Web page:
Neil, this is Eric. Also just to clarify, we are not in the business of financing other people's properties. We will come in with capital and work with developers on the basis that we will ultimately own the asset, but functioning strictly has a financier of other people's product is not what we do.

Neil Malkin -- Capital One -- Analyst

Got it. Thank you guys very much.

Thomas L. Grimes -- Executive Vice President, Chief Operating Officer

Thanks Neil.

Operator

And we'll take our next question from Nick Yulico with Scotiabank. Please go ahead.

Sumit Sharma -- Scotiabank -- Analyst

Hi guys. This is Sumit in for Nick. Good thoughts about renewals. Just trying to understand how you guys are thinking about this. They were lower in July, but still well above peers at 4.8%. And just to make sure these leases were offered about 30 to 60 days earlier, right? So most likely right after reopening, how should we think about renewals looking ahead? I mean is this close to the low in July or could they track new lease rates and perhaps flattish or slip a little further? Any color around that or what is your most sticky point in your negotiations with renewing tenants and what's driving turnover so low would be really helpful?

Albert M. Campbell -- Executive Vice President, Chief Financial Officer

Thank you. I think you caught it in your earlier comments. July was priced on the renewal front at the sort of peak concern level at this point or thus far. The -- so we would expect at this point the renewal rates for July -- took place in July to be the low point renewals and in July we're 4.5%, and I think we expect September and October to be between 4% and 5% range going forward. So a little recovery in renewal rates is what we're expecting.

Sumit Sharma -- Scotiabank -- Analyst

And I guess, just following up, what's driving negotiations turnover. Just any color on that kind of thing?

H. Eric Bolton -- Chairman & Chief Executive Officer

We've got a very sophisticated platform and team that works to understand what the market demand is for renewal. And we use that process consistently and have trusted it over the years and that's what we used to move out and then we obviously have some level of negotiation with the resident at that point, there had been much in the way of sticking points, so we sort of feel like we're hitting the right spot in terms of the market, because the except rates are actually better than in prior years. So there is, I would say, it's a pretty honestly normal renewal process going forward.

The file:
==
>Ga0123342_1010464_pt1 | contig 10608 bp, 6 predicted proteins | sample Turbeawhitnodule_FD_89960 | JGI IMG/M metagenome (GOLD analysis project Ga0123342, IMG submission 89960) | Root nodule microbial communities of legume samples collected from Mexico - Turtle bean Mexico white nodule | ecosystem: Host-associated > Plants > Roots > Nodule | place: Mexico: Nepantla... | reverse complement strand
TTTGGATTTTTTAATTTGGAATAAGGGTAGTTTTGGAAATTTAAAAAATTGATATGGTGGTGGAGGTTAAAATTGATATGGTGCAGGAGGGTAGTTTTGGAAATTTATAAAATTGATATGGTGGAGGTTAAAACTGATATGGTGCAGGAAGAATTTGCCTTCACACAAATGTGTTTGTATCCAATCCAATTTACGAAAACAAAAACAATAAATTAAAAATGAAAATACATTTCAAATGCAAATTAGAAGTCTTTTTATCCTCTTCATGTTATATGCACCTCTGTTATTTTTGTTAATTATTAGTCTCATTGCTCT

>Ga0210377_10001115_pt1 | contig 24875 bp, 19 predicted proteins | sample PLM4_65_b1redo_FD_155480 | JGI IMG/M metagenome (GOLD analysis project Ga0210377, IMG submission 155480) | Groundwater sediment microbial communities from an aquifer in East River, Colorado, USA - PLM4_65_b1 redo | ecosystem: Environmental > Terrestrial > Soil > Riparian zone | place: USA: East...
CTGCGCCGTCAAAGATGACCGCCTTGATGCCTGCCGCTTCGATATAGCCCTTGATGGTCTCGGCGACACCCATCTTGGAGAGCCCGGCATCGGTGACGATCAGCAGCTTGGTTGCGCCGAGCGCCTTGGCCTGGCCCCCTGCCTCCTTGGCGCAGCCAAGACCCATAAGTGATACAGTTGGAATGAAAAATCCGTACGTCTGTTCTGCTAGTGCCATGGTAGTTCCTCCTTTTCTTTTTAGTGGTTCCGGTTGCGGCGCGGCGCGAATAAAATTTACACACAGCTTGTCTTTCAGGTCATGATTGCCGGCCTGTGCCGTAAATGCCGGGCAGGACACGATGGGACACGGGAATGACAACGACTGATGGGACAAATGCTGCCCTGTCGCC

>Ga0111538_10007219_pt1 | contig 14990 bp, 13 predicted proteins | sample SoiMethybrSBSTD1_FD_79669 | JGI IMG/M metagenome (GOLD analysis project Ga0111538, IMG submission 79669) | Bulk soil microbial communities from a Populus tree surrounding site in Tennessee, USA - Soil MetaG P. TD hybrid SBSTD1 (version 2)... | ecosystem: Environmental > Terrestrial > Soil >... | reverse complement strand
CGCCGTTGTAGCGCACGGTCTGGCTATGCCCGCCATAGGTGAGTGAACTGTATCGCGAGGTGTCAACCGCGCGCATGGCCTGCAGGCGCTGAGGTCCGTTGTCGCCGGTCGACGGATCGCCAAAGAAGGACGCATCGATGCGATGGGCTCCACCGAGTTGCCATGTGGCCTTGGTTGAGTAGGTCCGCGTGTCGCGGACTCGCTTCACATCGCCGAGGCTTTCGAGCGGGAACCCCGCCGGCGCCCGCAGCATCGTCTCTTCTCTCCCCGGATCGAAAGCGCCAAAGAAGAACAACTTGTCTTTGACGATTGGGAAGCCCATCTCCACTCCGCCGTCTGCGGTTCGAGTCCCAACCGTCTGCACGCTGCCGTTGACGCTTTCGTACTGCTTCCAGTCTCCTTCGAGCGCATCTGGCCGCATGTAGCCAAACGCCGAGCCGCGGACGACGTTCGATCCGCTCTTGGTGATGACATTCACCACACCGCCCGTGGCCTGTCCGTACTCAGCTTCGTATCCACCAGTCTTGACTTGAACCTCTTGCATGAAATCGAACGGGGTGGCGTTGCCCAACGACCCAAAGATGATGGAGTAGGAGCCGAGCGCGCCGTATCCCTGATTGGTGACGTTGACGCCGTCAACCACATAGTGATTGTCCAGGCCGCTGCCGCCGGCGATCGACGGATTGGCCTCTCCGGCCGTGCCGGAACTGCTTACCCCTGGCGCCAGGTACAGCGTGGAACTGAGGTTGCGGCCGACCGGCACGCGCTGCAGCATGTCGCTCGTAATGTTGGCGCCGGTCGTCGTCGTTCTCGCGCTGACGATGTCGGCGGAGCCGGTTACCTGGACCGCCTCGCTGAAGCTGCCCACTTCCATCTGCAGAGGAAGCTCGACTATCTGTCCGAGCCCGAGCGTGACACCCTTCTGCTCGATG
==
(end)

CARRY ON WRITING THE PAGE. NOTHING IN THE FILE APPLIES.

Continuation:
Sumit Sharma -- Scotiabank -- Analyst

Okay. That's really helpful color. And I guess what's -- just to understand the overall pricing environment a little better and our yield after that. Is -- we're hearing that there was a surge of pent-up demand, right after the lockdowns. And so there were people who really wanted to sort of change living conditions and that's why they were looking to move and even during the virtual leasing days. But now that everything is seemingly open again. We're also hearing that we're seeing a lot more bargain hunters implying rate pressure and competitive dynamics. So your views seem to suggest that you're not seeing that. I guess what's different here or how are you -- what's driving your optimism a little more?

H. Eric Bolton -- Chairman & Chief Executive Officer

What I would tell you is that we did see as you saw in my comments around the second quarter, we did see sort of a push back in leasing volumes in May and June, which sort of caught us off from the fall off in April, but what we're seeing is sort of a normal seasonal trend at this point. And sort of pricing power, if you will, normally peaks in late July and early August. I would expect that to happen. And then of course it will fall off in the fall under normal seasonal patterns. We are certainly seeing bargain hunters out there and our pricing is down lower than it was at this time last year. But what we are seeing is sort of normal seasonal pricing patterns now as we move past that sort of shutdown, if you will, that occurred in late March and early April.

Thomas L. Grimes -- Executive Vice President, Chief Operating Officer

The other thing I would add is that, I think the fact that you're seeing performance along the lines of what you're describing, you really have to start thinking about different parts of the country. And our Sunbelt markets have just continued to we think of demonstrate a certain resiliency to them that is stronger than what we're seeing in other regions of the country. And as a consequence of that, we are -- things were depressed from where they were a year ago, but patterns and overall behavior in activity surrounding leasing and renewal is pretty much in line with patterns that we've seen historically.

Sumit Sharma -- Scotiabank -- Analyst

Thank you so much. That's really great color. I'll leave [Phonetic] it now.

Thomas L. Grimes -- Executive Vice President, Chief Operating Officer

Thank you.

Operator

We'll take our next question from Nick Joseph with Citi. Please go ahead.